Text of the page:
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What can be done to revive Aberdeen’s Union Street?

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The decline of Union Street in Aberdeen as a destination for shoppers has been well documented.

Numerous big names such as Debenhams, Esslemont & Macintosh, House of Fraser and BHS have disappeared in recent years, and it has been estimated there are now more than 100 vacant shop units in the once-popular shopping location.

But efforts are now being made by Aberdeen City Council to bring these empty sites back into use.


A grant scheme of £500,000 is being set up to support reconfiguring empty shops.

It will lever in match funding, and is part of an action plan to help reinvigorate and reimagine the area.

Development principles include focusing on areas such as hospitality, culture and streetscape.

Union Street emergency summit

There was a boost for Union Street last November, when long-established fashion brand Attic opened the doors of its new premises on the thoroughfare.

The move came in the same week that proposals emerged for a coalition to lure new local and national businesses to a regenerated and revitalised Union Street.

More than 170 business leaders and politicians attended a four-hour emergency summit on the future of Aberdeen’s Granite Mile.

The meeting was called by Aberdeen Inspired and Aberdeen and Grampian Chamber of Commerce (AGCC) to address the need for immediate action.

A bustling Union Street in the mid-20th Century. Image: DC Thomson

AGCC policy and marketing director Ryan Crighton said: “There are a few things I think could help us on the way to a brighter future for Union Street. My ask of the council is two-fold.

“One – support the private sector in its efforts to stimulate investment in Union Street.

“Everyone is clear that public finances are stretched like never before. We understand the position that you are in – one which is likely to get even tighter in the years ahead.

“The chamber believes it is the role of local and national government to create the framework and conditions that will act as a catalyst to enable the private sector, investors, companies and entrepreneurs to do their bit.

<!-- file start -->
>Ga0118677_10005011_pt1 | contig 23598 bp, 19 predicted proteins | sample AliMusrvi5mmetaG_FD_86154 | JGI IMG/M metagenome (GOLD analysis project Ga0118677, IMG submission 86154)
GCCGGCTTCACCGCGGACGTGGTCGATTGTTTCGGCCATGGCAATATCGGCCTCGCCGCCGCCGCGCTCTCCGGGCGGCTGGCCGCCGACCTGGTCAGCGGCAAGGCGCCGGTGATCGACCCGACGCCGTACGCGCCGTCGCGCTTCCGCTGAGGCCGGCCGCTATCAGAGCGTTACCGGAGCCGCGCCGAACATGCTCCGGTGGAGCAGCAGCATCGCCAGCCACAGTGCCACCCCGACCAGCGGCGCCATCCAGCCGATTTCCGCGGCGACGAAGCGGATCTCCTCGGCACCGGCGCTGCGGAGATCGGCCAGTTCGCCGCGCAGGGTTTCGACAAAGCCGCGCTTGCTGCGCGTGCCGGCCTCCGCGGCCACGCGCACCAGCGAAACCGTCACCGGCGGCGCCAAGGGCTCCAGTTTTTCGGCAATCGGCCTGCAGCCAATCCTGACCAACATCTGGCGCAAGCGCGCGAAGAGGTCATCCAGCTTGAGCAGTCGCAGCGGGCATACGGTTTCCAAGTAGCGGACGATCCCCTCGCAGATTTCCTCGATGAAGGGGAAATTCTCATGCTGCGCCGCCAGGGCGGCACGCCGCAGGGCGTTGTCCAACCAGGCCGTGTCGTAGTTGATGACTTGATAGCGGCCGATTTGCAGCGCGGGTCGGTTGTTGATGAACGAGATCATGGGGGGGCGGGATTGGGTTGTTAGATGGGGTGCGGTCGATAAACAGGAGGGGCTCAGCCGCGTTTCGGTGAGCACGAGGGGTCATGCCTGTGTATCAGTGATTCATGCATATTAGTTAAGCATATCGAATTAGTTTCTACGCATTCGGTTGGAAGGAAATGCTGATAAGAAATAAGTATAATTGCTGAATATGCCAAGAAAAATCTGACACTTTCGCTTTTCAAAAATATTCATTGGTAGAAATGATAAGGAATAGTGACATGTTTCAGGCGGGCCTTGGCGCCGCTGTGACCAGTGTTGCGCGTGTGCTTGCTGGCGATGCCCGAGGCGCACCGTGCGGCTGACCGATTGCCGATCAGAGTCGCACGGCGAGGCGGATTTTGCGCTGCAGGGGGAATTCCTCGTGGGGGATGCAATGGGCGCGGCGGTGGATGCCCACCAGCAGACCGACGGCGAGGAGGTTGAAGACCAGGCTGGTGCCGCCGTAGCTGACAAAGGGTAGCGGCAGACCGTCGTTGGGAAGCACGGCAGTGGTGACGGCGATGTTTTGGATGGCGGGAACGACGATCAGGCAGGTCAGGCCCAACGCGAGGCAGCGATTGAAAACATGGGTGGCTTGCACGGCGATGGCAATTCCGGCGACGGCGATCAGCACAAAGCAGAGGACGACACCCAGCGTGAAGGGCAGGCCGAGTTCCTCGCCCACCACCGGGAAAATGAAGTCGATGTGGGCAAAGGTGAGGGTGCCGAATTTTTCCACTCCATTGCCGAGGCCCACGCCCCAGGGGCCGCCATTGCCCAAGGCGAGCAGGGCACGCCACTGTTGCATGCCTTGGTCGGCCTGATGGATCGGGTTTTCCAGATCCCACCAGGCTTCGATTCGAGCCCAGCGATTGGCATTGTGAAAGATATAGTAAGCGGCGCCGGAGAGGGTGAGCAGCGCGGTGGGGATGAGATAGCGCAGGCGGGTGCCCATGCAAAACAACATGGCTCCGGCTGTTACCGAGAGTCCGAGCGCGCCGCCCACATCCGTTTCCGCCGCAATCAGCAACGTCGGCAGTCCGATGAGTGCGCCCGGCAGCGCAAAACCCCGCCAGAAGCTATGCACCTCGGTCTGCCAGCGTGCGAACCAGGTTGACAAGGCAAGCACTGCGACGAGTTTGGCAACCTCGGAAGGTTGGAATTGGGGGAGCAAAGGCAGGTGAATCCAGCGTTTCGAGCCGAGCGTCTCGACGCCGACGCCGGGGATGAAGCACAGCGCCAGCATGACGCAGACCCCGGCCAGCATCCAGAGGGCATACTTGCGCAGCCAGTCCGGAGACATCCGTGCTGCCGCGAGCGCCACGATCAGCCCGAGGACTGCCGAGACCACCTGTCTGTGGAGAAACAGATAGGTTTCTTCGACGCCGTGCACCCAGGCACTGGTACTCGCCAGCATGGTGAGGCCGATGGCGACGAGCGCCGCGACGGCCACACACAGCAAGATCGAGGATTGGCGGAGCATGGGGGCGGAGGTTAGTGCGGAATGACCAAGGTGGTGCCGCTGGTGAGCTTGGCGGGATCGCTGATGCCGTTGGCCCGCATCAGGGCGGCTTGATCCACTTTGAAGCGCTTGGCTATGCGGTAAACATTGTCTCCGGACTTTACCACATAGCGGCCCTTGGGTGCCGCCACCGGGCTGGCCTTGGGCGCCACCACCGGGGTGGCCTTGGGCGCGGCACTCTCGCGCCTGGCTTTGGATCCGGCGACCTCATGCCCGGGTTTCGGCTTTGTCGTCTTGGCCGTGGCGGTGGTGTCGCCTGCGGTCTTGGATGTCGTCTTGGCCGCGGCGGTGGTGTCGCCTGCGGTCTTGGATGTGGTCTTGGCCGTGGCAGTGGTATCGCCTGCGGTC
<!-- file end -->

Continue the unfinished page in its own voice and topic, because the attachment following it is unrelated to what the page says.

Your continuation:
‘Do what you say you are going to do’

“The second ask is that you do what you say you are going to do. You have a plan, stick to it and see it through.

“We need the local authority to deliver on its masterplan,  the transformation of the beachfront and the major interventions on Union Street, including the market.

“City centres are still a viable investment option for financiers – but they need to see there is a plan, and they need to know what they are investing in.

“If it’s more of the same out there, then you can forget it. But if it’s a city centre and beach undergoing massive regeneration, then we are in with a fighting chance.”

Ryan Crighton
“We need the local authority to deliver on its masterplan” – Ryan Crighton, of Aberdeen & Grampian Chamber of Commerce. Image: AGCC

Attic had been trading in the Academy shopping centre for 21 years, but the three brothers who own the firm felt the end of last year was a good time to relocate.

The McLaughlins now occupy the shop at 87-89 Union Street.

It follows a similar move for them in Inverurie, where moving from Station Road to West High Street brought a bounce in trade.

Craig McLaughlin said: “We realised we shouldn’t be scared to move in Aberdeen either.

“We remember the good times when the Academy was full and Belmont Street was bustling, but the city centre has declined and good retail areas have shrunk.”

Co-owner Craig McLaughlin on the opening day at Attic on Union Street. Image: Kenny Elrick/DC Thomson

The move to the new unit, only a few doors down from the planned £50 million market development, is cause for optimism.

McLaughlin added: “This is the busiest crossroads in Aberdeen, so we feel it’s a good spot.

“If Union Street does bounce back, we think regeneration will come from this end up.

“The problem for an independent retailer is looking at the city and working out where will regenerate quickest. Union Square is a non-starter for us because the demand from big multinationals is huge.”

Aberdeen city centre too fragmented

Asked what he thought would be key to solving the high-street troubles Aberdeen and many cities face, he said: “Joining everything up.”

“We need to get enough happening within the main areas of Union Street. Then we can link it all better with Union Terrace Gardens and the market.

“And then we should focus on making it less fragmented – that will be the secret to Union Street’s recovery.”

Interested in the Union Street summit? Some of Aberdeen’s top business brains came up with 51 ideas for Union Street, from demolishing shopping centres to ghost tours. and whisky experiences.